Winning the War on Meth at Any Cost?

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More than 80 accused meth dealers were put behind bars or given probation last year, but what is it costing you, the taxpayer, to get them there?

A special taskforce has been formed to root out meth dealers and get them off Bay County's streets. As a taxpayer you will be happy to hear getting these accused meth dealers behind bars isn't costing you a dime, it's keeping them there that's breaking the bank.

“These guys are spending hours and hours of overtime. So, what we've done is utilized seizure funds in order to pay overtime. We're taking money from the drug dealers to pay for it," says Bay County Sheriff Frank McKeithen.

But while the MAD Unit operates on drug money alone, the county is paying big bucks to take accused meth dealers to court.

"You may have seven or eight co-defendants. Each one requiring a conflict attorney, a separate attorney and they're users," says Public Defender, Georgette Beller.

Beller says a public defender only cost the state about $200 per defendant, but in most of the meth lab busts the county has to assign those arrested to private defense attorneys because each defendant has their own interest at hand. That can cost the county $2,500 per defendant.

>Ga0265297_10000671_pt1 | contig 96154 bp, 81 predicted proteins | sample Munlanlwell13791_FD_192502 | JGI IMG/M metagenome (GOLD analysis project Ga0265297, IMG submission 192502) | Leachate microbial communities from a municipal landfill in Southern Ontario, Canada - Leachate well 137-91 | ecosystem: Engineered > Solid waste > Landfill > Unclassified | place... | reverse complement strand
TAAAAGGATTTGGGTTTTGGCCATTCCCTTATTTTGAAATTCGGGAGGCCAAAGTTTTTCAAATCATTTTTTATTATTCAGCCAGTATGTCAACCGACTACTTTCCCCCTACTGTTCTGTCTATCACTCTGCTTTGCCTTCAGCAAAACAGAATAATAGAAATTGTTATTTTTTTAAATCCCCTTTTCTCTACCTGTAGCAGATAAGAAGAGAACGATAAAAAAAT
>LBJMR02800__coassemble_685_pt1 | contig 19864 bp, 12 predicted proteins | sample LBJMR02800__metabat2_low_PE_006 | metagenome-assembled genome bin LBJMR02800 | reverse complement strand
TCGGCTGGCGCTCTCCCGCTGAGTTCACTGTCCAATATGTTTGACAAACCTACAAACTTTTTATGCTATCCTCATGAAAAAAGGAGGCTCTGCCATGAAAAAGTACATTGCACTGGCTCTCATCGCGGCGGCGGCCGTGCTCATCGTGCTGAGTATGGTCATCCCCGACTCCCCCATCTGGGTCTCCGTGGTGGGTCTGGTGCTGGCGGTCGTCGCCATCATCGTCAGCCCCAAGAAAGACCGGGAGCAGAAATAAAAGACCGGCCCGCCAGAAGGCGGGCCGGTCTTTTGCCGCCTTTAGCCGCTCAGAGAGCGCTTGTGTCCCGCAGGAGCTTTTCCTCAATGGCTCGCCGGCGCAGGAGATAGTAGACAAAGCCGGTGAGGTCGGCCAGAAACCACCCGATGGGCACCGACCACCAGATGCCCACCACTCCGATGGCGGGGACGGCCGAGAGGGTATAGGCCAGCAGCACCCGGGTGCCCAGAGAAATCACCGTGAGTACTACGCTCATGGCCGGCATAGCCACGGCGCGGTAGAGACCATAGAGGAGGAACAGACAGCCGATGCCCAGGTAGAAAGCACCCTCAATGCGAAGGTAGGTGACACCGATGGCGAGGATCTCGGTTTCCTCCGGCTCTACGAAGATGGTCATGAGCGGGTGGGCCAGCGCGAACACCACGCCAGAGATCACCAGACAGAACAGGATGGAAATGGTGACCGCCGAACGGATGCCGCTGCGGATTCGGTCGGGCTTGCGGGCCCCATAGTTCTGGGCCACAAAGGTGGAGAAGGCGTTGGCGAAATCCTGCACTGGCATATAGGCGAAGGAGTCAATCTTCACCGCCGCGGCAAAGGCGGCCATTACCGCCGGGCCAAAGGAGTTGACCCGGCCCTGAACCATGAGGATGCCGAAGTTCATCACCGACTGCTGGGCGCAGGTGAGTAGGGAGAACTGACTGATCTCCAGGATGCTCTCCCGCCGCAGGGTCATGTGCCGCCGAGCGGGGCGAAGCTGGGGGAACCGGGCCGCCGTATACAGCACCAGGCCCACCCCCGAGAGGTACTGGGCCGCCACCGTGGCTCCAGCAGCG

And the buck doesn’t stop there.

"When you're looking at a prison bed costing $18,000 a year, we certainly try treatment as a first option," says Prosecutor Steve Meadows.

Probation is a cheaper alternative to incarceration, because the defendant usually has to pay for their own supervision and treatment, which can cost up to $2,500.

Another cheaper alternative to prison time at the state level is handing the case over to the feds.

"There are several reasons to go federal. It saves time, which save money. And the sentencing is much more severe to go federal," says Sheriff McKeithen.

In 2003, 14 meth traffickers were charged at the federal level. And Sheriff McKeithen says many of this year's meth trafficking cases are going to the feds.